A scan might have found the cancer now killing Daniel van Roo. Instead his doctor gave him 50 STI tests, which van Roo believes was because he is gay.If I hadn’t taken action and if I hadn’t seen a doctor then, you know, then where I am is just where I am. But because I did do those things, I am probably going to be upset about it when I am laying in the hospital bed at the end.
Conjoined twins have long been a source of fascination, if not the subjects of disturbing scrutiny. Perhaps the most famous were Chang and Eng Bunker, who were brought from Thailand – hence “Siamese twins” – to America to be exhibited and, despite their experience of racism, later became wealthy slave owners in the antebellum south. More recently, Abby and Brittany Hensel, American sisters conjoined at the torso, have been the subject of extensive media coverage, including a reality TV show.
Kate Richards, a doctor by training, imagines the lives of two such siblings in her debut novel, Fusion. Conjoined twin sisters live with their cousin, Wren, in the Victorian alpine wilderness. Cut off from the rest of society, they are largely self-sufficient. Like the Hensels, Sea and Serene are dicephalic parapagus twins, with “two perfectly formed skulls, two minds, two hearts, two or three or four lungs – we’re not exactly sure”, but one combined torso with two arms and two legs. The descriptions of their prosaic actions – picking fruit, preparing a meal, washing their hair – though sometimes tedious in detail, underline the twins’ locomotive challenges: each controls one side of the body, with no sensation of the other, so things as quotidian as clapping or walking require co-operation.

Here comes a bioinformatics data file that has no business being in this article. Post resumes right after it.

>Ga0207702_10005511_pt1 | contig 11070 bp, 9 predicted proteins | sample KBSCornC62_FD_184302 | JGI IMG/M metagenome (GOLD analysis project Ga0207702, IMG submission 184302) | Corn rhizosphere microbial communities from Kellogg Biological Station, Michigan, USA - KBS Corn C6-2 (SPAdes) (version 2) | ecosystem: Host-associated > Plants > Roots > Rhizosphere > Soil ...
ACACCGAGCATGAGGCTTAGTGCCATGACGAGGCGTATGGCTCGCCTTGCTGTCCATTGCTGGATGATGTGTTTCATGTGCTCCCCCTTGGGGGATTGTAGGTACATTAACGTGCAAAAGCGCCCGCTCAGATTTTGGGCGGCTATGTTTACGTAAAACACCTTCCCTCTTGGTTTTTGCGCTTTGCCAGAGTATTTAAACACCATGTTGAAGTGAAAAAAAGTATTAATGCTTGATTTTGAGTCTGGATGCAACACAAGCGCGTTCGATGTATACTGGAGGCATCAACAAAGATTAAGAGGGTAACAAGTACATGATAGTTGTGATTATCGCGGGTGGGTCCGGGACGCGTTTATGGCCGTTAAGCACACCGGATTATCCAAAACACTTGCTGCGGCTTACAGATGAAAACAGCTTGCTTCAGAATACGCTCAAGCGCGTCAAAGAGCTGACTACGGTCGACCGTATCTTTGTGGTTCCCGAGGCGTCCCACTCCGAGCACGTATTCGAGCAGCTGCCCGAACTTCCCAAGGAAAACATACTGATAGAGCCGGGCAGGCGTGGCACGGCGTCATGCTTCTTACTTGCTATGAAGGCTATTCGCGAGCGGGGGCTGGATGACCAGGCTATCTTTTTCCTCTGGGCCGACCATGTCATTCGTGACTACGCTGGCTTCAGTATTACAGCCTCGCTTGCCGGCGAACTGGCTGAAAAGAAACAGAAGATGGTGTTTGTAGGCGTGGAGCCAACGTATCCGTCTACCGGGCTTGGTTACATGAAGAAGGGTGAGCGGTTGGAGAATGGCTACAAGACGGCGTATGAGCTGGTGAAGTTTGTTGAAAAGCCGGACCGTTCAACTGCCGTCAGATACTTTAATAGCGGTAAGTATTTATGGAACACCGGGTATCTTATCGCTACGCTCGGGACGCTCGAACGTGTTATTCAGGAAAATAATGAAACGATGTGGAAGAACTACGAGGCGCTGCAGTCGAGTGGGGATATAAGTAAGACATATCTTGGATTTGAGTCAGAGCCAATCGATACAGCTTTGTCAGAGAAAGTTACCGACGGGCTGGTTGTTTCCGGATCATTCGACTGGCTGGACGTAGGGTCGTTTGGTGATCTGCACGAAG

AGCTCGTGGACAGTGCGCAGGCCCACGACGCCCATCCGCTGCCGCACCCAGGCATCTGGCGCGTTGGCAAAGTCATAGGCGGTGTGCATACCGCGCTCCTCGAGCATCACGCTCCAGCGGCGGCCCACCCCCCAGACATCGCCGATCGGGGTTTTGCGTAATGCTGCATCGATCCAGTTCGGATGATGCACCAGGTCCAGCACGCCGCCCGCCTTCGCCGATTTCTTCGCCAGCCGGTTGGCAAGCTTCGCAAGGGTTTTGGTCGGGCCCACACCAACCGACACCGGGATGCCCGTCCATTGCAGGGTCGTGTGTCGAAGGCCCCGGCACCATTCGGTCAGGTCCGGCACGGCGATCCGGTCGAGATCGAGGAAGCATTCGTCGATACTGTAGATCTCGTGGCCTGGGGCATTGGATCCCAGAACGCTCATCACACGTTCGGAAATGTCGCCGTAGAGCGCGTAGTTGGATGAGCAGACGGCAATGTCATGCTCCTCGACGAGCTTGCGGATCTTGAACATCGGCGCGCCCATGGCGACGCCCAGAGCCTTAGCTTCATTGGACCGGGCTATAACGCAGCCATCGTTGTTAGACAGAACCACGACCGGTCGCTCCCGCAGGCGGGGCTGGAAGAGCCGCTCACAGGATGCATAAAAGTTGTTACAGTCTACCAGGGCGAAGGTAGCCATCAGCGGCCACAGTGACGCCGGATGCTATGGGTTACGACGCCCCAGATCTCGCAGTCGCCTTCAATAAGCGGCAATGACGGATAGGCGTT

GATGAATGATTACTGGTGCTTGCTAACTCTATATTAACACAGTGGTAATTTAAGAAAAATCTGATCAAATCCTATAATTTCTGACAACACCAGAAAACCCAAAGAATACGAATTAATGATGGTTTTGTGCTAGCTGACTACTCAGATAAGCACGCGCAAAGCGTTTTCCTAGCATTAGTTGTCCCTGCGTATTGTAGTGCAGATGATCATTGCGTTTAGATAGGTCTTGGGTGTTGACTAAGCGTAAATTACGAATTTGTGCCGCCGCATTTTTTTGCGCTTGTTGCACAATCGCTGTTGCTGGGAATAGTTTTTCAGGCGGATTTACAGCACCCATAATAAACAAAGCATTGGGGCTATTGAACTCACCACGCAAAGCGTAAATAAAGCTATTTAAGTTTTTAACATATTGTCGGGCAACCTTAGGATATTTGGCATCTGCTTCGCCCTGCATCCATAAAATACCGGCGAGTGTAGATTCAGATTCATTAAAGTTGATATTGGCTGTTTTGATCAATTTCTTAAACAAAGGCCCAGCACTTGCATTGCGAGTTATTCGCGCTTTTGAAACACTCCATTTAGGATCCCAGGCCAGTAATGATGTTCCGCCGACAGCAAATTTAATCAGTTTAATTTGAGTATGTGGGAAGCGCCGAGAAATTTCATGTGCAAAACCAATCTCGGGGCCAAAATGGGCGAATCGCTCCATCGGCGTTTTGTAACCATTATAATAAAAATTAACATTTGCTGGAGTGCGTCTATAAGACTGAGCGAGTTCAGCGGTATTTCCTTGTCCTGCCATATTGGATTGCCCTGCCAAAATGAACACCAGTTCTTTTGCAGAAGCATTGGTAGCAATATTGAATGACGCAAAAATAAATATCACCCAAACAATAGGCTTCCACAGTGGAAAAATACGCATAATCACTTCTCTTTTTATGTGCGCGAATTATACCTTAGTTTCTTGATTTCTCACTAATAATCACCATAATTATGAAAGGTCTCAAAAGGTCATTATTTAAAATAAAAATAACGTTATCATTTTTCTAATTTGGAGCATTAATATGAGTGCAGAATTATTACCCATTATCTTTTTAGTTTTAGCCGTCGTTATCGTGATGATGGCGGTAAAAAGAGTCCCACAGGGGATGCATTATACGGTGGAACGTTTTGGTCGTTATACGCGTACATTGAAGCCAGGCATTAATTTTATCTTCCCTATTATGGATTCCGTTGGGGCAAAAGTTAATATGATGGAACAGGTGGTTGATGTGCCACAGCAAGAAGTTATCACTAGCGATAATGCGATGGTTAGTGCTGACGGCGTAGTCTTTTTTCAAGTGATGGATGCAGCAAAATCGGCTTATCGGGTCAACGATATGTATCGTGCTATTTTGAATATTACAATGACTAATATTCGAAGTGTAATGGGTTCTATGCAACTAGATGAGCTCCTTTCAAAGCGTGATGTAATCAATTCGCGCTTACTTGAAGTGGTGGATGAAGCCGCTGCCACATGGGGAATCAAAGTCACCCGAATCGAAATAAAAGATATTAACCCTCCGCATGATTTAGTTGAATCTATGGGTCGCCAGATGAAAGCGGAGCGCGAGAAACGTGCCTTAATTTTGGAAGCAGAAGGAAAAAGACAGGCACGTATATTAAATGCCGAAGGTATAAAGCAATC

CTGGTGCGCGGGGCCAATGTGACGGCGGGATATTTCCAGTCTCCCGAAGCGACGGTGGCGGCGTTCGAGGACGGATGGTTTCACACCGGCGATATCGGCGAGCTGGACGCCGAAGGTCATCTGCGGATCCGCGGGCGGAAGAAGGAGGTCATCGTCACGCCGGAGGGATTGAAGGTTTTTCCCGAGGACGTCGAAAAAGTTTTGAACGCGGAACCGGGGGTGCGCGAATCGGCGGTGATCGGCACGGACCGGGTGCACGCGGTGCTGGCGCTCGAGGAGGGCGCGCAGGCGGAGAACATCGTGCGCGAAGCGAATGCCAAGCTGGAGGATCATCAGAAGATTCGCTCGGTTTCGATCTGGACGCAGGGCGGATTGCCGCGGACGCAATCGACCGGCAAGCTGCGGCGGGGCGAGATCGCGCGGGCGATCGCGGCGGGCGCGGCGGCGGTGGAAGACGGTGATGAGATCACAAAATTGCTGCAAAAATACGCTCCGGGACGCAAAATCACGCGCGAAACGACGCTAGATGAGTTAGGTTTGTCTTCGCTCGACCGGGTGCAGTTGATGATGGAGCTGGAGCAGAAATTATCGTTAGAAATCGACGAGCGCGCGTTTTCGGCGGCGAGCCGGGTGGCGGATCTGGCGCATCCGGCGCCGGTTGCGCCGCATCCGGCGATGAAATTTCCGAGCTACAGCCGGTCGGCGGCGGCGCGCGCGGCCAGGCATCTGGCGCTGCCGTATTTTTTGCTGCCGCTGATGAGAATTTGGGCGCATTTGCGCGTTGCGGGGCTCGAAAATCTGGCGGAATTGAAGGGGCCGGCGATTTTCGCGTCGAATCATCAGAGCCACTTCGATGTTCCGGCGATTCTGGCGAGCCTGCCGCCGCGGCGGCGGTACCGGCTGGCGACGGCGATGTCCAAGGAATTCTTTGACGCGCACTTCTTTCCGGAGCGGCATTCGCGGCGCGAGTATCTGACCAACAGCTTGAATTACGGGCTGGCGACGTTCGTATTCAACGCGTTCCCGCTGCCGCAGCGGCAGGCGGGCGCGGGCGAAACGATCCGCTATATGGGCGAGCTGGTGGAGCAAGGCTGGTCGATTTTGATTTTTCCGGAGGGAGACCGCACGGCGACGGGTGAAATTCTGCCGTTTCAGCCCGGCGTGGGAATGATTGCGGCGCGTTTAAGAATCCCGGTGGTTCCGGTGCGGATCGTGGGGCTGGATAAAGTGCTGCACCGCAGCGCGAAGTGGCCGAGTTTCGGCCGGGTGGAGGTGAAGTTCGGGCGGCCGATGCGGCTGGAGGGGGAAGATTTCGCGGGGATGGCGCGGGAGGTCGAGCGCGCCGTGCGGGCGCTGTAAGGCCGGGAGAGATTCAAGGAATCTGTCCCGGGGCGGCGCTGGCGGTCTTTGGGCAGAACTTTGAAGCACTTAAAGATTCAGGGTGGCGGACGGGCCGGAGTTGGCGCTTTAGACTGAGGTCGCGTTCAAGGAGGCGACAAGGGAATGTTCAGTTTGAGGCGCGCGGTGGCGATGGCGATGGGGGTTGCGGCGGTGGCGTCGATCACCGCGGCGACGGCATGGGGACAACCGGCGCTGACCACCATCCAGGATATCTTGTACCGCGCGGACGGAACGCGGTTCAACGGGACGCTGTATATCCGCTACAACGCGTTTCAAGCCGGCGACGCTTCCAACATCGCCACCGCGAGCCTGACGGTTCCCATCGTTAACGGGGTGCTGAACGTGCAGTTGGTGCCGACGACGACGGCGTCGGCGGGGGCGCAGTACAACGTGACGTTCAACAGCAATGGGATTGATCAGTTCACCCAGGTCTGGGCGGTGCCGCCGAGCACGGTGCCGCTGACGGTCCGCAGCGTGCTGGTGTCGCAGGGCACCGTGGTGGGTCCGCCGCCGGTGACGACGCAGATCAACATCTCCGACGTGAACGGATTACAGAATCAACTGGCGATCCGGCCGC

Nuggets of Richards’ medical knowledge appear throughout, in the twins’ aptitude for first aid, and a reference to Harrison’s Principles of Internal Medicine, with its two-volume heftiness loved and hated by doctors.
The sisters talk to and over each other in a “sped-up staccato” that borders on stream of consciousness, which, combined with the remote setting, delivers a Gothic, folkloric feel. A woman the twins nurse back to health doesn’t remember her own name, so they dub her Christ. Elsewhere, there are references to traditional land owners and songlines.
An undercurrent of trauma sweeps through the book; no character has a past free of abuse. For a yardstick of levity, the twins’ upbringing in a children’s home yields this darkly comedic line: “Once we tried to pee on the girl who enjoyed banging our heads together.” A lifetime of being treated as repulsive leads them to believe their state is “worse than death”. Life is not easy for Richards’ characters, who must confront the loneliness of being ostracised to allow themselves to be loved and accepted as they are. The result is redemptive, if not altogether uplifting.
Hamish Hamilton, 304pp, $32.99
This article was first published in the print edition of The Saturday Paper on Feb 9, 2019 as "Kate Richards, Fusion".
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